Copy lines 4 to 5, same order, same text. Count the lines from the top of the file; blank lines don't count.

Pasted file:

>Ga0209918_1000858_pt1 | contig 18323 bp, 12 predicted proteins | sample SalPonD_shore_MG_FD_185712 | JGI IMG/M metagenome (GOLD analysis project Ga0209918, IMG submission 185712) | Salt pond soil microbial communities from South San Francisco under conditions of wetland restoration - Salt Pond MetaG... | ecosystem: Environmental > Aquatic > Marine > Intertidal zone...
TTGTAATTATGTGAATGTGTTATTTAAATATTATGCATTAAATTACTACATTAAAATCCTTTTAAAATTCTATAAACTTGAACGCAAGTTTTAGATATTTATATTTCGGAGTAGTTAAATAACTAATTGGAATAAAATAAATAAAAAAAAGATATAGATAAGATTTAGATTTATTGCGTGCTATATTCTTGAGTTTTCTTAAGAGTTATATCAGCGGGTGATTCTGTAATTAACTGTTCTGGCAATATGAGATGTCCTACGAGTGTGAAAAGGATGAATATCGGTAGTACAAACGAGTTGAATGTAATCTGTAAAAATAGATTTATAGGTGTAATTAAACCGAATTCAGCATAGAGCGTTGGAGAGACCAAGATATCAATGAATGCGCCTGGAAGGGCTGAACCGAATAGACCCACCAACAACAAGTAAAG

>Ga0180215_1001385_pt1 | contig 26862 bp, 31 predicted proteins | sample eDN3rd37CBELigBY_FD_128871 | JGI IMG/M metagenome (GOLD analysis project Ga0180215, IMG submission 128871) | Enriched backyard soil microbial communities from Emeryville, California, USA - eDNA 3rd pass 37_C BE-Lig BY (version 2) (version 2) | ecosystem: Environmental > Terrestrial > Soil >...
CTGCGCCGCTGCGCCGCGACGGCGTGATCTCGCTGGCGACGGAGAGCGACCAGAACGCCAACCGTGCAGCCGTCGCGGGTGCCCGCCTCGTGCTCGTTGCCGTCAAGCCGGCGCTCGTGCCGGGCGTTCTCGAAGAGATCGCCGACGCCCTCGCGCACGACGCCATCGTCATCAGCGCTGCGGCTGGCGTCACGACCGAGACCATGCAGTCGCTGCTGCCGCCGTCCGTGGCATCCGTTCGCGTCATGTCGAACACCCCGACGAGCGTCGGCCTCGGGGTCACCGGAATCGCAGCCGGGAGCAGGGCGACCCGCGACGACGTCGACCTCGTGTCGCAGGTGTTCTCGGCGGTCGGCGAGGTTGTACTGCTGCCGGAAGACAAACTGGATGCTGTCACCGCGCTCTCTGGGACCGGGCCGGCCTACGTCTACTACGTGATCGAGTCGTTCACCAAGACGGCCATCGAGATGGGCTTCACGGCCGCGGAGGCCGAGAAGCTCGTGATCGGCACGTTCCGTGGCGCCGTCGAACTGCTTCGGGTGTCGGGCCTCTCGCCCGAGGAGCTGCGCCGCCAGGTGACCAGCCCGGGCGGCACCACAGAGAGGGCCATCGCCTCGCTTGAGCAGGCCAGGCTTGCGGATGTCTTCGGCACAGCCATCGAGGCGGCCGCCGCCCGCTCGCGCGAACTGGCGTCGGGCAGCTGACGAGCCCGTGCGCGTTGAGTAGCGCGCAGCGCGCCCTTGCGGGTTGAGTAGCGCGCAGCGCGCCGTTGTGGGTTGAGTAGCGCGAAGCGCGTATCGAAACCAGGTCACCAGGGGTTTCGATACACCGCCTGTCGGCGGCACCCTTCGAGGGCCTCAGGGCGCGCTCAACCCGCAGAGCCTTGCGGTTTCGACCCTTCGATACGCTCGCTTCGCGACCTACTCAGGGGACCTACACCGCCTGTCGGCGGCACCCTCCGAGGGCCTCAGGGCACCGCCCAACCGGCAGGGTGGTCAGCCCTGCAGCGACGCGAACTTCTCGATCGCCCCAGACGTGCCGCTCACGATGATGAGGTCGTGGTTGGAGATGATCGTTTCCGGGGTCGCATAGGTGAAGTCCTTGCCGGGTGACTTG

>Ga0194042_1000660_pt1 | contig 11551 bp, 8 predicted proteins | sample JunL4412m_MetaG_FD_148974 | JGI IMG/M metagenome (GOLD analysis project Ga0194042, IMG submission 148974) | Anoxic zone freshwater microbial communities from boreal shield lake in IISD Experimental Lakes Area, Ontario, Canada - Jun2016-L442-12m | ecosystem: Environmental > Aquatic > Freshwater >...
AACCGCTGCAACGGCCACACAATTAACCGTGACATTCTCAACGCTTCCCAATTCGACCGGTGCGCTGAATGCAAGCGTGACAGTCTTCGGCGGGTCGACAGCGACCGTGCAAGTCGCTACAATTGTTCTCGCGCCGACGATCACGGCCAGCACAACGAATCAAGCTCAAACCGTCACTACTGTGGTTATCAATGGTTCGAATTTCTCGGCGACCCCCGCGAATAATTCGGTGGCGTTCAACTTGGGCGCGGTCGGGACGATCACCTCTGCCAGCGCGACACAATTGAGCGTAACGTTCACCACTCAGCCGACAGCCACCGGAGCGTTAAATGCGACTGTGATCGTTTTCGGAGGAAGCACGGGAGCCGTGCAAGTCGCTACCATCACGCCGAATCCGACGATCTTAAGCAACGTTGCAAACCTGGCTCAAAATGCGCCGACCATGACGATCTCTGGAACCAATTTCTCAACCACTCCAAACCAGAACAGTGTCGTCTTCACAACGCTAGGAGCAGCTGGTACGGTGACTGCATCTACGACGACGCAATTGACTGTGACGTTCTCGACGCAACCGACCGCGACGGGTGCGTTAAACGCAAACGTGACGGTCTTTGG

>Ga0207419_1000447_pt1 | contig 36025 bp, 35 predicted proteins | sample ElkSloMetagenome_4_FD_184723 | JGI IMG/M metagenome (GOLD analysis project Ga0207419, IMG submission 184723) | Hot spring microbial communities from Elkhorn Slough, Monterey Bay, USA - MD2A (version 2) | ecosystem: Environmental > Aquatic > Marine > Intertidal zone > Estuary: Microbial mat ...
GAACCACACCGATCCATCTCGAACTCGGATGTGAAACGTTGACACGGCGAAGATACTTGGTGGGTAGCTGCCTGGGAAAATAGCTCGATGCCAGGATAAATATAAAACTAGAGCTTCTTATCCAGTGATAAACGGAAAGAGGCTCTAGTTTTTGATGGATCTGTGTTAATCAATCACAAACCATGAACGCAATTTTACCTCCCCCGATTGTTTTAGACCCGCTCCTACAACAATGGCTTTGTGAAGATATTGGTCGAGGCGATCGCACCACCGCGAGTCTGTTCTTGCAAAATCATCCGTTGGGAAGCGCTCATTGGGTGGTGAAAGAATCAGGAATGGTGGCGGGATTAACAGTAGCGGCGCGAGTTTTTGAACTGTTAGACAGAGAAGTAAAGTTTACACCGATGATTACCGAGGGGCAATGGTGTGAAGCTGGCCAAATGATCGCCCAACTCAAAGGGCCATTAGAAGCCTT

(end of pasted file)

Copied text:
CTGCGCCGCTGCGCCGCGACGGCGTGATCTCGCTGGCGACGGAGAGCGACCAGAACGCCAACCGTGCAGCCGTCGCGGGTGCCCGCCTCGTGCTCGTTGCCGTCAAGCCGGCGCTCGTGCCGGGCGTTCTCGAAGAGATCGCCGACGCCCTCGCGCACGACGCCATCGTCATCAGCGCTGCGGCTGGCGTCACGACCGAGACCATGCAGTCGCTGCTGCCGCCGTCCGTGGCATCCGTTCGCGTCATGTCGAACACCCCGACGAGCGTCGGCCTCGGGGTCACCGGAATCGCAGCCGGGAGCAGGGCGACCCGCGACGACGTCGACCTCGTGTCGCAGGTGTTCTCGGCGGTCGGCGAGGTTGTACTGCTGCCGGAAGACAAACTGGATGCTGTCACCGCGCTCTCTGGGACCGGGCCGGCCTACGTCTACTACGTGATCGAGTCGTTCACCAAGACGGCCATCGAGATGGGCTTCACGGCCGCGGAGGCCGAGAAGCTCGTGATCGGCACGTTCCGTGGCGCCGTCGAACTGCTTCGGGTGTCGGGCCTCTCGCCCGAGGAGCTGCGCCGCCAGGTGACCAGCCCGGGCGGCACCACAGAGAGGGCCATCGCCTCGCTTGAGCAGGCCAGGCTTGCGGATGTCTTCGGCACAGCCATCGAGGCGGCCGCCGCCCGCTCGCGCGAACTGGCGTCGGGCAGCTGACGAGCCCGTGCGCGTTGAGTAGCGCGCAGCGCGCCCTTGCGGGTTGAGTAGCGCGCAGCGCGCCGTTGTGGGTTGAGTAGCGCGAAGCGCGTATCGAAACCAGGTCACCAGGGGTTTCGATACACCGCCTGTCGGCGGCACCCTTCGAGGGCCTCAGGGCGCGCTCAACCCGCAGAGCCTTGCGGTTTCGACCCTTCGATACGCTCGCTTCGCGACCTACTCAGGGGACCTACACCGCCTGTCGGCGGCACCCTCCGAGGGCCTCAGGGCACCGCCCAACCGGCAGGGTGGTCAGCCCTGCAGCGACGCGAACTTCTCGATCGCCCCAGACGTGCCGCTCACGATGATGAGGTCGTGGTTGGAGATGATCGTTTCCGGGGTCGCATAGGTGAAGTCCTTGCCGGGTGACTTG

>Ga0194042_1000660_pt1 | contig 11551 bp, 8 predicted proteins | sample JunL4412m_MetaG_FD_148974 | JGI IMG/M metagenome (GOLD analysis project Ga0194042, IMG submission 148974) | Anoxic zone freshwater microbial communities from boreal shield lake in IISD Experimental Lakes Area, Ontario, Canada - Jun2016-L442-12m | ecosystem: Environmental > Aquatic > Freshwater >...